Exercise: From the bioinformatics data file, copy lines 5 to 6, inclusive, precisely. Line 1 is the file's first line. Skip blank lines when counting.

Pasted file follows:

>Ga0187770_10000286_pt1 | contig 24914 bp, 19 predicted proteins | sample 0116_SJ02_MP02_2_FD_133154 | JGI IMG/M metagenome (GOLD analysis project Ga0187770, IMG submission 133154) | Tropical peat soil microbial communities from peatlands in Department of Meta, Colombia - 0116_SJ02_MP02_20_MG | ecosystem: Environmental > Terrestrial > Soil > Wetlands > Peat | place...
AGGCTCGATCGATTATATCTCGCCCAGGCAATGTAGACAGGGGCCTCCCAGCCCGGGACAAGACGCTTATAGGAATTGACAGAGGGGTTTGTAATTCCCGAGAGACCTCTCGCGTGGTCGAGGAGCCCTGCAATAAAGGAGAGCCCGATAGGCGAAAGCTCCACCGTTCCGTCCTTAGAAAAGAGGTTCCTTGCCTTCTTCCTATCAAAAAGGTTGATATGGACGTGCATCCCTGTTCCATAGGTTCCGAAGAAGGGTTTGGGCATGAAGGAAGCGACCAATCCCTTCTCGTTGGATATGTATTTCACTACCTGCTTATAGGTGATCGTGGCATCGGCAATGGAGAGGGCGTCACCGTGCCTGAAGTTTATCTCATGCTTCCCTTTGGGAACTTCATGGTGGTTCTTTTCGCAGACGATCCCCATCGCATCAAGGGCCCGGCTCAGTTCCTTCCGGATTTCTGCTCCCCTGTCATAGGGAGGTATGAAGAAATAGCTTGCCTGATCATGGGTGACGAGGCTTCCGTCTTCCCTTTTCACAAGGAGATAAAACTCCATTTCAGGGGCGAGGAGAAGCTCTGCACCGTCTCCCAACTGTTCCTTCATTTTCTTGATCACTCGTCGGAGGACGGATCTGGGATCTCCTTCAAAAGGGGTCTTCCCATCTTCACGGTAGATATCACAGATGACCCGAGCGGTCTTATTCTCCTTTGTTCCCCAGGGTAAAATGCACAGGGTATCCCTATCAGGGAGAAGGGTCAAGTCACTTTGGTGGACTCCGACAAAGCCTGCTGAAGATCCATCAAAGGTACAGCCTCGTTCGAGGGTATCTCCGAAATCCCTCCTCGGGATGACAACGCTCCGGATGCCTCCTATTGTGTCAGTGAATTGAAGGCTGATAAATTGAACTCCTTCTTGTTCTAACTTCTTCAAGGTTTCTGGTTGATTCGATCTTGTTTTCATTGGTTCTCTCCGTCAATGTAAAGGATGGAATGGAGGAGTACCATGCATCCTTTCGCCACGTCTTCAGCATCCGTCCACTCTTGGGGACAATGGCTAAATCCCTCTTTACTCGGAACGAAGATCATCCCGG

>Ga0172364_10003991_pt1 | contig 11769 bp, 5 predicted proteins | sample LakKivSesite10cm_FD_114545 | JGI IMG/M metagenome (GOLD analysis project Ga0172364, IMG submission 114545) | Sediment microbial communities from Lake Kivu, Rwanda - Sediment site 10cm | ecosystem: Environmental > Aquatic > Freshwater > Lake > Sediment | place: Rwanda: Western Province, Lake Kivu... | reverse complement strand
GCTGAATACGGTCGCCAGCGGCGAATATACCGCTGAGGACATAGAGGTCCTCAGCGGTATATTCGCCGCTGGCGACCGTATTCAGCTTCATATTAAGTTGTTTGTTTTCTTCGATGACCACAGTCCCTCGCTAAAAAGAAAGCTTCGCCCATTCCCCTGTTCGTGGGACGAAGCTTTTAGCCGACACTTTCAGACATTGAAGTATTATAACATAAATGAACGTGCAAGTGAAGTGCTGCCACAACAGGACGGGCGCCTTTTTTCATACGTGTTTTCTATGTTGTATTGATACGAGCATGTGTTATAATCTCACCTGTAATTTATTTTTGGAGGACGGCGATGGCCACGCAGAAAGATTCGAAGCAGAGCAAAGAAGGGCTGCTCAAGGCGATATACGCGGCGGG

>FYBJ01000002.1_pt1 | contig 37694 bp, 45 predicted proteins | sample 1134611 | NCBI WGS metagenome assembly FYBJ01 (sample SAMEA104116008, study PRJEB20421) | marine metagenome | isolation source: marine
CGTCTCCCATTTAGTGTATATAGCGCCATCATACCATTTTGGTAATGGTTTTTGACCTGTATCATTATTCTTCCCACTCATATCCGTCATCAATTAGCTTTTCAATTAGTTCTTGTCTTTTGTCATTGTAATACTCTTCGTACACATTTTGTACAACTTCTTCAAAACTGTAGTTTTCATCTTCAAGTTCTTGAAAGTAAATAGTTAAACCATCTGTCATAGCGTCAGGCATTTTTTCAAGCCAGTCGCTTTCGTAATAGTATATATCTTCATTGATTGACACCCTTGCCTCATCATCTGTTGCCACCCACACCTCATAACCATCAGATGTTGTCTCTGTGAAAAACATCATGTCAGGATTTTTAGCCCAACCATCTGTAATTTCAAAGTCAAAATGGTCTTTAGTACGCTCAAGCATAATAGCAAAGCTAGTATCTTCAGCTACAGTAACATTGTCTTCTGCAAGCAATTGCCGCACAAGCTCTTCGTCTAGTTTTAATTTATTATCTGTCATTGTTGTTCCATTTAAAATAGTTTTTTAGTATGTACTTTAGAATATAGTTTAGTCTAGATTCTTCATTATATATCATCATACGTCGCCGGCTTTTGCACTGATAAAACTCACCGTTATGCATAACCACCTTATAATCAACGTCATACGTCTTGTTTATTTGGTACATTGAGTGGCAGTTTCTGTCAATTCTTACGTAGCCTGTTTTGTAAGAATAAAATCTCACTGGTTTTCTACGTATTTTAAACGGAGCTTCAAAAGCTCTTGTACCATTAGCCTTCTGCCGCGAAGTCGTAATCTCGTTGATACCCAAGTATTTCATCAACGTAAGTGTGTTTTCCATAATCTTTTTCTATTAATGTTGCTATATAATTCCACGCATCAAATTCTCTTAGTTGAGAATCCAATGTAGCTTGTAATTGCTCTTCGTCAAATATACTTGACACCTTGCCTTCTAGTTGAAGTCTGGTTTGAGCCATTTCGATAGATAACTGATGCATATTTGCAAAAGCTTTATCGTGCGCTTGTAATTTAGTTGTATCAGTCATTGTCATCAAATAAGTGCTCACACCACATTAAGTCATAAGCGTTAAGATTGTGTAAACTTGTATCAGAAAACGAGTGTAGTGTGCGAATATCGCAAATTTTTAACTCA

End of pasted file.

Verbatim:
>FYBJ01000002.1_pt1 | contig 37694 bp, 45 predicted proteins | sample 1134611 | NCBI WGS metagenome assembly FYBJ01 (sample SAMEA104116008, study PRJEB20421) | marine metagenome | isolation source: marine
CGTCTCCCATTTAGTGTATATAGCGCCATCATACCATTTTGGTAATGGTTTTTGACCTGTATCATTATTCTTCCCACTCATATCCGTCATCAATTAGCTTTTCAATTAGTTCTTGTCTTTTGTCATTGTAATACTCTTCGTACACATTTTGTACAACTTCTTCAAAACTGTAGTTTTCATCTTCAAGTTCTTGAAAGTAAATAGTTAAACCATCTGTCATAGCGTCAGGCATTTTTTCAAGCCAGTCGCTTTCGTAATAGTATATATCTTCATTGATTGACACCCTTGCCTCATCATCTGTTGCCACCCACACCTCATAACCATCAGATGTTGTCTCTGTGAAAAACATCATGTCAGGATTTTTAGCCCAACCATCTGTAATTTCAAAGTCAAAATGGTCTTTAGTACGCTCAAGCATAATAGCAAAGCTAGTATCTTCAGCTACAGTAACATTGTCTTCTGCAAGCAATTGCCGCACAAGCTCTTCGTCTAGTTTTAATTTATTATCTGTCATTGTTGTTCCATTTAAAATAGTTTTTTAGTATGTACTTTAGAATATAGTTTAGTCTAGATTCTTCATTATATATCATCATACGTCGCCGGCTTTTGCACTGATAAAACTCACCGTTATGCATAACCACCTTATAATCAACGTCATACGTCTTGTTTATTTGGTACATTGAGTGGCAGTTTCTGTCAATTCTTACGTAGCCTGTTTTGTAAGAATAAAATCTCACTGGTTTTCTACGTATTTTAAACGGAGCTTCAAAAGCTCTTGTACCATTAGCCTTCTGCCGCGAAGTCGTAATCTCGTTGATACCCAAGTATTTCATCAACGTAAGTGTGTTTTCCATAATCTTTTTCTATTAATGTTGCTATATAATTCCACGCATCAAATTCTCTTAGTTGAGAATCCAATGTAGCTTGTAATTGCTCTTCGTCAAATATACTTGACACCTTGCCTTCTAGTTGAAGTCTGGTTTGAGCCATTTCGATAGATAACTGATGCATATTTGCAAAAGCTTTATCGTGCGCTTGTAATTTAGTTGTATCAGTCATTGTCATCAAATAAGTGCTCACACCACATTAAGTCATAAGCGTTAAGATTGTGTAAACTTGTATCAGAAAACGAGTGTAGTGTGCGAATATCGCAAATTTTTAACTCA